Joe Walsh, a former Illinois congressman and syndicated conservative talk radio host, announced his run as a Republican candidate for president in August 2019, telling ABC News Chief Anchor George Stephanopoulos in an exclusive interview on "This Week" that he was making a moral case against the man he once supported.
"I’ve suspended my campaign because I’ve concluded that no one can beat Trump in a Republican nomination -- not me, not anyone," Walsh said in a statement. "That was crystal clear to me this week when I stood in front of 3,000 Iowa Republicans and was booed and jeered at for saying we deserve a president who is honest, decent and puts the country first. The Republican party has become a cult."
Name: William Joseph Walsh
Date of birth: Dec. 27, 1961
Hometown: North Barrington, Illinois
Family: Walsh is married to Helene Walsh, a former Republican member of the Illinois House of Representatives. He was previously married to Laura Walsh. He has three children and two step-children.
Education: Walsh received his bachelor's degree in English from the University of Iowa and his master's in public policy from the University of Chicago.
What he does now: He was the host of "The Joe Walsh Show" until national distribution of his show was canceled after he launched his presidential campaign.
What he used to do: Walsh served a single term in the House, representing the 8th Congressional District of Illinois from 2011 to 2013. He was defeated in his reelection bid by Tammy Duckworth, who now serves as a U.S. senator. After leaving office, he launched the Grow and Be Free Super PAC to back conservative candidates and act as an alternative to Republican super PACs who were backing establishment candidates. The group shut down in 2015, according to the Center for Public Integrity.
Key life/career moments:
Walsh was elected to the House in 2010 amid a wave of tea party support.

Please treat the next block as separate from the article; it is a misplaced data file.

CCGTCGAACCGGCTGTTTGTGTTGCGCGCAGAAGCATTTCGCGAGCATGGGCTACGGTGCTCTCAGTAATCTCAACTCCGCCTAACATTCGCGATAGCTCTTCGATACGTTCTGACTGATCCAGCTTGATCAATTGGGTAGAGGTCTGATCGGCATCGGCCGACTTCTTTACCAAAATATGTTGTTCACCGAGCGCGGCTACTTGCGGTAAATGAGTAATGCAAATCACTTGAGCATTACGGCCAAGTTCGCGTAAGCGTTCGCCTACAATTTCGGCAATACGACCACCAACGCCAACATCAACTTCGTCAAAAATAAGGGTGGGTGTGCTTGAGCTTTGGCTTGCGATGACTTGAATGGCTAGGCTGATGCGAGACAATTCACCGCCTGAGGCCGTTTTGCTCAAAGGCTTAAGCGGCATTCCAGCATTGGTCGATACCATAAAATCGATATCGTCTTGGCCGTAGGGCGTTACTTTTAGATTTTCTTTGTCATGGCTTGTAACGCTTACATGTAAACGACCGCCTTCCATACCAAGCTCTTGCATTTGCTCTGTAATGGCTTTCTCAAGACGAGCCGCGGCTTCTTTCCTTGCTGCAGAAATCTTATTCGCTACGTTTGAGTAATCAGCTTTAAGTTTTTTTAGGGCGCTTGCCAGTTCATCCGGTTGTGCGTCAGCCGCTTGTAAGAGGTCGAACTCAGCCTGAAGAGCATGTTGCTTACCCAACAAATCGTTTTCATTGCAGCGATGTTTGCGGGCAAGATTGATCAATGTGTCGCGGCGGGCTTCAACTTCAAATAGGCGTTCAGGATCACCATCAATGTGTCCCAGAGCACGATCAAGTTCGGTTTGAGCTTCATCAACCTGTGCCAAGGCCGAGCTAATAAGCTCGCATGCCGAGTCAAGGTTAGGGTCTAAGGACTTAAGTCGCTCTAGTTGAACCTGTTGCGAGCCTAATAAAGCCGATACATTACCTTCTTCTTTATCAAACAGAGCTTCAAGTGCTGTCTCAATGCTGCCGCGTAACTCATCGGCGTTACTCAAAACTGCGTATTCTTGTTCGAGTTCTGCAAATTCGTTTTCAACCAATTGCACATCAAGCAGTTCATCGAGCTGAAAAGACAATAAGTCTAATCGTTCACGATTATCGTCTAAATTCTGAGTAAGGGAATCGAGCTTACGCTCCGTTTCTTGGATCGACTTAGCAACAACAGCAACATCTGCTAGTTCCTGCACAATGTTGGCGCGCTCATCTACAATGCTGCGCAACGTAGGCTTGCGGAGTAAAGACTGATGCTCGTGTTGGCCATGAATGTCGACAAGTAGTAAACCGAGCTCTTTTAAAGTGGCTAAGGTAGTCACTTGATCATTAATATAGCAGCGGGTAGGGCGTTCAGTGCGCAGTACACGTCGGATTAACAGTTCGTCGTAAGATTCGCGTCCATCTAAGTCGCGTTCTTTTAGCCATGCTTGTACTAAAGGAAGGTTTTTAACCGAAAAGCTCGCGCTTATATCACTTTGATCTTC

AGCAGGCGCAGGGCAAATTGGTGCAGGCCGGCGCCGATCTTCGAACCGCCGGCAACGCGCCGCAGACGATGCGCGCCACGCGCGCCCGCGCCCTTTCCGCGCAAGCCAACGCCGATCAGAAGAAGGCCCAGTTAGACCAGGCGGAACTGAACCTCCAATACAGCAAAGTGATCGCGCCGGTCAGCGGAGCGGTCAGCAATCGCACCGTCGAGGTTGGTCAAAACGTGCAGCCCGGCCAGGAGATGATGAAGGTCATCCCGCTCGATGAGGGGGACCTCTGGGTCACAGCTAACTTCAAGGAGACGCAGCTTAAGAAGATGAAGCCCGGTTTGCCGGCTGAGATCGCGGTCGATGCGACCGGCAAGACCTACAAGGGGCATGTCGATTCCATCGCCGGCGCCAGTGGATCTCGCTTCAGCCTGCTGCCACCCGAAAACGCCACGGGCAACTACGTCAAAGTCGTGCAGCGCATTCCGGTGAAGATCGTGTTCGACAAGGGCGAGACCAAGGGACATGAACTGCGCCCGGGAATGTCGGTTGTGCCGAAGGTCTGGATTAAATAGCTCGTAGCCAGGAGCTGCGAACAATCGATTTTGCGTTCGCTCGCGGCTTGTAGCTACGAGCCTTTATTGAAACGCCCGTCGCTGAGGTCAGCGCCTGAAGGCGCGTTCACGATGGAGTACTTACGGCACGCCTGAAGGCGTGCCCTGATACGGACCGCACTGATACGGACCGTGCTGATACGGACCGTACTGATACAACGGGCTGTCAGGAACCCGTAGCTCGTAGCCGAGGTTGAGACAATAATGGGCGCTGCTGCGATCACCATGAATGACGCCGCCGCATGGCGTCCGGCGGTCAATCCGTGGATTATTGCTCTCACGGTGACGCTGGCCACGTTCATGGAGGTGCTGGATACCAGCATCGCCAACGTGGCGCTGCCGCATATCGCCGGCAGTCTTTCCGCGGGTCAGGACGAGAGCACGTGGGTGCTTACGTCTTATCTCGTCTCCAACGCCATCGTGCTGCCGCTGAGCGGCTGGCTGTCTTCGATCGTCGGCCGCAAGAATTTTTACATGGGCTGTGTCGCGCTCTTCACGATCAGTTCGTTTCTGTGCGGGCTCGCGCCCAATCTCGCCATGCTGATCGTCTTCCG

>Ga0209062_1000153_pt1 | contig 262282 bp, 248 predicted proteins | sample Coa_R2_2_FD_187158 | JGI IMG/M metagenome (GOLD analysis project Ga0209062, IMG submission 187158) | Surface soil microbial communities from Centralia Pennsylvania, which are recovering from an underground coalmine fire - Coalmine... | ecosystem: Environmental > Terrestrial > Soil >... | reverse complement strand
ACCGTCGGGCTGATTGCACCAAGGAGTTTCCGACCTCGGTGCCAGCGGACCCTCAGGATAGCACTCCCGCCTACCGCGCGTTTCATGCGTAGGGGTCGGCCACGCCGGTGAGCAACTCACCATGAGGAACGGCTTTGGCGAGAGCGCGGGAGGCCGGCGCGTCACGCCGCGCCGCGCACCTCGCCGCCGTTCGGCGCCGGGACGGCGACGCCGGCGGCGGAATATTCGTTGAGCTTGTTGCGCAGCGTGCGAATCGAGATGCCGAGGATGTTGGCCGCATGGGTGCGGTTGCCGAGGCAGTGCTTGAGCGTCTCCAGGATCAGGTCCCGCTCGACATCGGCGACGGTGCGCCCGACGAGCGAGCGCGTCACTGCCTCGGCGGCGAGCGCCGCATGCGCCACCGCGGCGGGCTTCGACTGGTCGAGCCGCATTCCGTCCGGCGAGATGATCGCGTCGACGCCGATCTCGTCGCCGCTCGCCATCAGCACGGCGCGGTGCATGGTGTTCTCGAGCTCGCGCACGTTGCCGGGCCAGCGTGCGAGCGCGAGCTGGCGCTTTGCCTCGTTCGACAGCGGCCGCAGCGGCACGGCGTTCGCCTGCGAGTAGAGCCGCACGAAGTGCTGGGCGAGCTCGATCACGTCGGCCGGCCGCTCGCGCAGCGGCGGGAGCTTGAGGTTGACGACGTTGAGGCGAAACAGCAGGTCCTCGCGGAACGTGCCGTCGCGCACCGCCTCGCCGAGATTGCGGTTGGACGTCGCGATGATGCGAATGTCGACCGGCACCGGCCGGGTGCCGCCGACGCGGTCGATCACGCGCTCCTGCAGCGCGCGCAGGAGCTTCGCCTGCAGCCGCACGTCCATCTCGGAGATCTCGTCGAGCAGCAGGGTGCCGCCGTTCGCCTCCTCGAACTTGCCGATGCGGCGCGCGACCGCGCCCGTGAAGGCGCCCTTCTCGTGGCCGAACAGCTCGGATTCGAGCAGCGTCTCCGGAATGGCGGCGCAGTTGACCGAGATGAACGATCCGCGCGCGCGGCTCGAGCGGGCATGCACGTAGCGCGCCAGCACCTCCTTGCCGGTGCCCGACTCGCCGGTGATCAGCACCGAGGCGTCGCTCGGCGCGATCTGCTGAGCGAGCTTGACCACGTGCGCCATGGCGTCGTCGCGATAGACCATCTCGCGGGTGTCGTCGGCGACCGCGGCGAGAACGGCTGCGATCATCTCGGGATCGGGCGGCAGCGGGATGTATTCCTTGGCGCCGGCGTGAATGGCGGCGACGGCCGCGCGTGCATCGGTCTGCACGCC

After leaving Washington, Walsh began hosting a Chicago-based conservative radio talk show in 2013. Salem Media Group began distributing the show nationally in 2017.
Walsh has long history of incendiary and controversial statements ranging from using racist slurs on Twitter to promoting falsehoods around former President Barack Obama's birth certificate and religion. When Stephanopoulos asked him in August if he really believed that Obama is Muslim, Walsh replied, "God no. And I have apologized for that." Walsh has been apologetic about his past statements since announcing his presidential bid.
As recently as 2017, he tweeted about Sen. Kamala Harris: "Senator Kamala Harris said something really dumb. Meh. If you're black and a woman, you can say dumb things. Lowered bar."
"That is kind of textbook racism and sexism," Stephanopoulos told Walsh on "This Week" in August. The former congressman responded by saying Trump's time in office has made him "reflect on some of the things I have said in the past."
Where he stands on some of the issues:
He wrote that he was appalled when Obama separated families at the border and is "repulsed that Trump has expanded our immigration policy to include inhumanely separating children from their parents and locking people in cages."
Walsh also said on his campaign site that he believes in the benefits of free trade and that "we should not be putting in tariffs that punish American industries, builders, consumers, and families."
Walsh has acknowledged there's little chance his candidacy will result in Trump losing the party nomination and he has focused on offering Republican voters an alternative vision for the party.
Since the start of his campaign in August, Walsh has raised almost $235,000 and has spent a little over half of that -- nearly $120,000 -- on operating expenditures, according to Federal Election Commission data. By comparison, Trump has raised over $165 million since officially registering as a candidate in 2017.
What you might not know about him:
In 2018, actor Sacha Baron Cohen, posing as a fake Israeli "anti-terror expert" on Showtime's "Who Is America?," fooled Walsh and other conservative figures to voice support for arming children as a solution to school shootings.
Walsh said that during his term in Congress he refused his congressional health benefits and pension. He was also known for living in his office rather than moving into a Washington-area residence.
In 2012, another Joe Walsh -- the Eagles' guitarist -- endorsed Duckworth for Congress when she ran against the incumbent Walsh to represent the 8th Congressional District of Illinois.